Take a plated loaf, you will have to buy this at a proper bakers, it is a sort of un-leavened Bread I think, and I cannot for the life of me remember what it is called, I get mine from a Kosher Baker.

I cut the crusts off in such a way that each layer of crust is about 1 to 2 inches thick this will leave a section of the white inner Bread which I just chuck in with the rest of my drying Bread for making my mashed bread ground bait.

Take the crusts and dry them off completely until they are light and brittle, as in making Bread mash they MUST be completely dry, again once properly dried the crusts will keep for months.

The night before you wish to use them place them in a shallow dish and then pour very hot water, about as hot as you can stand without scolding your hand, over the dry crusts, leave this for about 2 minuets then squash the water out and place each section of crust on a clean tea towel and wrap it up in the tea towel, place a very heavy weight on the tea towel and leave it over night.

In the morning remove the crust carefully from the tea towel and wrap it in clean dry newspaper, this will soak up the last of the water.

One loaf will provide enough hook bait for about six days fishing, so don’t prepare too much at once.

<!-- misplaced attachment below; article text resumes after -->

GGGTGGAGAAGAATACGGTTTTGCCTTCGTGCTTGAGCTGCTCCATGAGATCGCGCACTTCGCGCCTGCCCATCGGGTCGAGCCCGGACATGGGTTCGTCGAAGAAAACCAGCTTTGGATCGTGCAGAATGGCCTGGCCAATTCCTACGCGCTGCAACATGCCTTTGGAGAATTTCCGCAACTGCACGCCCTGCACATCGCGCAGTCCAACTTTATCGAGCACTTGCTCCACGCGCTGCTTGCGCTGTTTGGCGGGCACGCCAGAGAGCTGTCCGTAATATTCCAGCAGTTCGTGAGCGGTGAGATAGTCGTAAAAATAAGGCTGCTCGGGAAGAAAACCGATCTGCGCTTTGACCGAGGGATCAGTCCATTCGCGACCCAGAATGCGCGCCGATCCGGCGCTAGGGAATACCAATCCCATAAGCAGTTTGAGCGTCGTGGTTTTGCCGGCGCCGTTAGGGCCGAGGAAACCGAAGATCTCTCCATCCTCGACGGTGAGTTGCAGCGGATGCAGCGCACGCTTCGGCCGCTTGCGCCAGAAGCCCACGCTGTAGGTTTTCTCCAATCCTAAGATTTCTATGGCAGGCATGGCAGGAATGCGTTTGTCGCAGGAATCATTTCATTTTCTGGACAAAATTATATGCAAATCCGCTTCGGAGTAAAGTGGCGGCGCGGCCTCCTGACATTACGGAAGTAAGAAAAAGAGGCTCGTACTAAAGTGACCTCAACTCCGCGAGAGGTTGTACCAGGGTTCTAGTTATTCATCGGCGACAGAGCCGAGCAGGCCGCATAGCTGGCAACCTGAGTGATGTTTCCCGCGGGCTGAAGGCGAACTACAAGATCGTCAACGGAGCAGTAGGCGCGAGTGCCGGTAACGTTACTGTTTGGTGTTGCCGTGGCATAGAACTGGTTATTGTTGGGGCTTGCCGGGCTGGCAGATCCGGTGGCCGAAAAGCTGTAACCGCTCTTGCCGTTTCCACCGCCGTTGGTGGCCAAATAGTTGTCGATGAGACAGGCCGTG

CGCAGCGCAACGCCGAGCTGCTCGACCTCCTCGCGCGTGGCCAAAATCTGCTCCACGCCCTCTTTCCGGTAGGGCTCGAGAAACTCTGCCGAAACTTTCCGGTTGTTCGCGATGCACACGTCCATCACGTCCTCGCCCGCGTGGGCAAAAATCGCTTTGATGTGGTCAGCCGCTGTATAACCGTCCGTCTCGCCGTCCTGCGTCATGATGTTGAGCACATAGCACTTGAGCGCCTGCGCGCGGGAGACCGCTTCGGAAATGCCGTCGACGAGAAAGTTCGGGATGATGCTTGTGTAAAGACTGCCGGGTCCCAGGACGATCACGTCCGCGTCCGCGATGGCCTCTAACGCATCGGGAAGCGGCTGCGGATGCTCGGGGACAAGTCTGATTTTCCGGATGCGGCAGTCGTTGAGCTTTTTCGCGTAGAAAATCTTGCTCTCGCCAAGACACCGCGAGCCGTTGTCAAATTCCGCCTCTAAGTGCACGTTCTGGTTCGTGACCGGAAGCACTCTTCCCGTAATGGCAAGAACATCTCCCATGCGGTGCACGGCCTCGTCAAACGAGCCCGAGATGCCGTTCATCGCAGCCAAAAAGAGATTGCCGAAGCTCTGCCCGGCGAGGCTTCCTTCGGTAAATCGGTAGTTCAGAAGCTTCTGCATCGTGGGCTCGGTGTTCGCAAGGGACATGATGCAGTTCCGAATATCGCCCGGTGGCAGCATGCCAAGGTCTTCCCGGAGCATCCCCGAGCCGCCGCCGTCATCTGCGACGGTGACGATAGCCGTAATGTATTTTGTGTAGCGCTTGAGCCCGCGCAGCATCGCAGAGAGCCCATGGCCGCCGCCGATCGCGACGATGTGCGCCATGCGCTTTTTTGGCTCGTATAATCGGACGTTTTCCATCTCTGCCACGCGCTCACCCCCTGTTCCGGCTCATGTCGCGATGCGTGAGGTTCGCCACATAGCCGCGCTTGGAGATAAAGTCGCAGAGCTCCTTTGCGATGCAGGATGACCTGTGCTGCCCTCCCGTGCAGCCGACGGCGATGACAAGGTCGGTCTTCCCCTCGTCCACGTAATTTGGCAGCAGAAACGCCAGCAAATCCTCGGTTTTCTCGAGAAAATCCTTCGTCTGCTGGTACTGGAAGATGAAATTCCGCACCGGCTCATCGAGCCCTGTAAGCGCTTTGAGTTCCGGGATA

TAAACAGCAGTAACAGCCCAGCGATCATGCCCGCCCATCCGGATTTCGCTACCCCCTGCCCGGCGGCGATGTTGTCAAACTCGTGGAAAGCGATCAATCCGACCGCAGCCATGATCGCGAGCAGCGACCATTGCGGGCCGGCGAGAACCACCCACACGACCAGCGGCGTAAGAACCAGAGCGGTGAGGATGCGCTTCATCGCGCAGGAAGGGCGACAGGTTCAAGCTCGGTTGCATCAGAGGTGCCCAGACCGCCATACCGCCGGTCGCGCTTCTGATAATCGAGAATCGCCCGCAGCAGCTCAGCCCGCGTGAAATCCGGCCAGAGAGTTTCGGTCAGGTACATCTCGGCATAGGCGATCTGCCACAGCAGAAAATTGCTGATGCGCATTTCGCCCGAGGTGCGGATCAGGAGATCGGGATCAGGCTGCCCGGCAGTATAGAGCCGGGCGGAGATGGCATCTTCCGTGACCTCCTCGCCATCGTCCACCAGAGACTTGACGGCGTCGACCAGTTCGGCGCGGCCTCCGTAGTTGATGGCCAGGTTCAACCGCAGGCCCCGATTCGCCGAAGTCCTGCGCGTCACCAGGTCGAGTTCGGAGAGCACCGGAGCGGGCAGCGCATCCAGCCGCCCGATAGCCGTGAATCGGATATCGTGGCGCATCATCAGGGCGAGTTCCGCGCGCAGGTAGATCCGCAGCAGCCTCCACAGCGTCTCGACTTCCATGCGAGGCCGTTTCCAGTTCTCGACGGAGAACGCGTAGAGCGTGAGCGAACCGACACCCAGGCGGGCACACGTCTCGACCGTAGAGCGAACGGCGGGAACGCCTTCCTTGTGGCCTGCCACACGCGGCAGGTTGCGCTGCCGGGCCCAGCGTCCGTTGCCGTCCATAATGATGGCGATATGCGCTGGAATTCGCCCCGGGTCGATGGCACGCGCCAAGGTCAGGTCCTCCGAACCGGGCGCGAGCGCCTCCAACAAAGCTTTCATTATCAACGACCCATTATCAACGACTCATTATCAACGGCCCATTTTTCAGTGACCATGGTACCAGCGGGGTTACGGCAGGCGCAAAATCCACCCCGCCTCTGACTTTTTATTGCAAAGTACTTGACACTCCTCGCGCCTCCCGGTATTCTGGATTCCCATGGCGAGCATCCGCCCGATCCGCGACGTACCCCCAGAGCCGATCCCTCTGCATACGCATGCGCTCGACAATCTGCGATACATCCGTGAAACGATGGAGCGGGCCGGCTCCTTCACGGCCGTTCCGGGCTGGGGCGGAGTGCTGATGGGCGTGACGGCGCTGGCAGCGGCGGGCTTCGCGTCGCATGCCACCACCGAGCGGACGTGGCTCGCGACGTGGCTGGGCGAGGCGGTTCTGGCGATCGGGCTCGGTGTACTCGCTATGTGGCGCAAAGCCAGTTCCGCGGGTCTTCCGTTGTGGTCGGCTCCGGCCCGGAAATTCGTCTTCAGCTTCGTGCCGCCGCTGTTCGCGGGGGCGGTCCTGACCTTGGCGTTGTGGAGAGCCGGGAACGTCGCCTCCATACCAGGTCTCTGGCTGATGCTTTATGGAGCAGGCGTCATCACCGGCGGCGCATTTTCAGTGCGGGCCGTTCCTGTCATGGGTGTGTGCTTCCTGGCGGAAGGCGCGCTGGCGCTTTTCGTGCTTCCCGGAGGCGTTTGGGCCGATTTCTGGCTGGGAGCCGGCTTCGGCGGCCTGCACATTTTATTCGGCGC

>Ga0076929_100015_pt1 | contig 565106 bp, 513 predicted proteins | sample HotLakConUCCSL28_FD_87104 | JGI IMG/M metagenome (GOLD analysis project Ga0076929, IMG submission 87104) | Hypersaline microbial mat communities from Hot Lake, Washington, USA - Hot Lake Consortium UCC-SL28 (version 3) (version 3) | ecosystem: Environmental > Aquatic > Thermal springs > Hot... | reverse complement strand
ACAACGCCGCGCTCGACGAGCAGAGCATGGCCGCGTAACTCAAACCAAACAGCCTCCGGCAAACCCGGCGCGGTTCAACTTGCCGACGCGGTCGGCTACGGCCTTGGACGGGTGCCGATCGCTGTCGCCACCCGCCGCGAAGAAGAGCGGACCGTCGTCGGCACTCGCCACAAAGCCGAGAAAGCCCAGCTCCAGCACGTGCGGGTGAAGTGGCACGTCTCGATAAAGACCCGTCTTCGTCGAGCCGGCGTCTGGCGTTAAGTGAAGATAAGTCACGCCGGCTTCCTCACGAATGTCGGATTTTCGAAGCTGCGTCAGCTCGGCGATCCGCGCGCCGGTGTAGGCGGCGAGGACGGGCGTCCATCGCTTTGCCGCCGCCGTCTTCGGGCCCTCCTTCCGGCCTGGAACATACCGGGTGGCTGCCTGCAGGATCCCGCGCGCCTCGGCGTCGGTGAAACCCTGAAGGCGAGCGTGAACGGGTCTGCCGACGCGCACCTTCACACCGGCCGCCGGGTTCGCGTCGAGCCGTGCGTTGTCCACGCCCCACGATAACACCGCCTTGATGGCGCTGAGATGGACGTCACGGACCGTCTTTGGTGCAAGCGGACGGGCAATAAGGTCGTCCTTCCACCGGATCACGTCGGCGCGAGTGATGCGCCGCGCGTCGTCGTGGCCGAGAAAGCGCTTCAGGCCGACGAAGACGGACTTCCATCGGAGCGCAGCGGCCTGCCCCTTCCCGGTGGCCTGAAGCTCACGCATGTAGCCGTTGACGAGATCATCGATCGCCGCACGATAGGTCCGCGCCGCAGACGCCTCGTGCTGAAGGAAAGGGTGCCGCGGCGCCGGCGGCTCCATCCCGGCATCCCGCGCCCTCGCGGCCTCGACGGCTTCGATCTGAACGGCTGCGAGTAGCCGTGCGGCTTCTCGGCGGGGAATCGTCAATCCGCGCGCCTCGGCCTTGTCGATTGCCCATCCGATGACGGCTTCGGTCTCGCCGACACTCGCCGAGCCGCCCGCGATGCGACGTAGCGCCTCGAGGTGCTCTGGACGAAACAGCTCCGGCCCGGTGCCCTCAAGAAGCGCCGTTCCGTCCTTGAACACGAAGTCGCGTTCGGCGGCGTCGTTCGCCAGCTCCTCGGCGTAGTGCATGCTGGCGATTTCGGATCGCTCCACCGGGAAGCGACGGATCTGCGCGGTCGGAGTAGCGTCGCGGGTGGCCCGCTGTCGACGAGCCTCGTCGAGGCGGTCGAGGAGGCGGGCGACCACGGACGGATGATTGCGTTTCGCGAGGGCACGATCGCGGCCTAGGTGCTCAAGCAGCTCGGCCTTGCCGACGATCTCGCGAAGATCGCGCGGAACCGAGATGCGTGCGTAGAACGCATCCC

Go fishing!

At the waters edge un-wrap the crust so that the white of the Bread is exposed, then simply rub your finger over the white Bread, as you do this you will find that the Bread peels off in layers, simply pass the hook through a rolled up layer or wrap it around the hook or fold a piece in half and pass the hook through it, each way gives a slightly different presentation to the bait as you trot it through the swim, and as you all know presentation is everything particularly when you are fishing for big roach.

I also take a few slices of fresh white sliced Bread with me as this gives me the opportunity to have a change bait.

Squeeze a piece of the sliced Bread around the shank of the hook, leaving a nice bit of fluffy flake around the bend and leave the hook point exposed, now you can either dip it in the water and squeeze slightly to give it a bit of weight or leave it as it is, both of these baits behave slightly differently when trotting.

Crust is another change bait, cut a piece of crust from the slice pass the hook through the centre of the crust side and out again on the same side, again to give it a bit of weight dunk it in the water, swing the bait back to hand and the carefully squeeze some of the water from the crust (as you squeeze the water out you will also squeeze out some of the air) this will produce a neutral buoyancy bait that will often take one or more of the other species that are responding to your bait trail.